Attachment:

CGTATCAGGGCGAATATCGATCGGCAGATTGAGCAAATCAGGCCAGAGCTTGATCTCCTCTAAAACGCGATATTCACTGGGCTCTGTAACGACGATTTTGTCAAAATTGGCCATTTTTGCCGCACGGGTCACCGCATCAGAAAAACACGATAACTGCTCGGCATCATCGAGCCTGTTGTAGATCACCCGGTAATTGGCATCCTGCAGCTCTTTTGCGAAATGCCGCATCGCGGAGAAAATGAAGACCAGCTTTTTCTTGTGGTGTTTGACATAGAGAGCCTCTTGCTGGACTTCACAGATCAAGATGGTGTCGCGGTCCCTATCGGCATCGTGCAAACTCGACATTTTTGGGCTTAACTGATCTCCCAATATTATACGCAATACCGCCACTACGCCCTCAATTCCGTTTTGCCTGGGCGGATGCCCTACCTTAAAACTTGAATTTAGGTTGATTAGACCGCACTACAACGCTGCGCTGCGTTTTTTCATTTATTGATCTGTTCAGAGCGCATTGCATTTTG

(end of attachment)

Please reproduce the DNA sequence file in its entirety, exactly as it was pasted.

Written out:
CGTATCAGGGCGAATATCGATCGGCAGATTGAGCAAATCAGGCCAGAGCTTGATCTCCTCTAAAACGCGATATTCACTGGGCTCTGTAACGACGATTTTGTCAAAATTGGCCATTTTTGCCGCACGGGTCACCGCATCAGAAAAACACGATAACTGCTCGGCATCATCGAGCCTGTTGTAGATCACCCGGTAATTGGCATCCTGCAGCTCTTTTGCGAAATGCCGCATCGCGGAGAAAATGAAGACCAGCTTTTTCTTGTGGTGTTTGACATAGAGAGCCTCTTGCTGGACTTCACAGATCAAGATGGTGTCGCGGTCCCTATCGGCATCGTGCAAACTCGACATTTTTGGGCTTAACTGATCTCCCAATATTATACGCAATACCGCCACTACGCCCTCAATTCCGTTTTGCCTGGGCGGATGCCCTACCTTAAAACTTGAATTTAGGTTGATTAGACCGCACTACAACGCTGCGCTGCGTTTTTTCATTTATTGATCTGTTCAGAGCGCATTGCATTTTG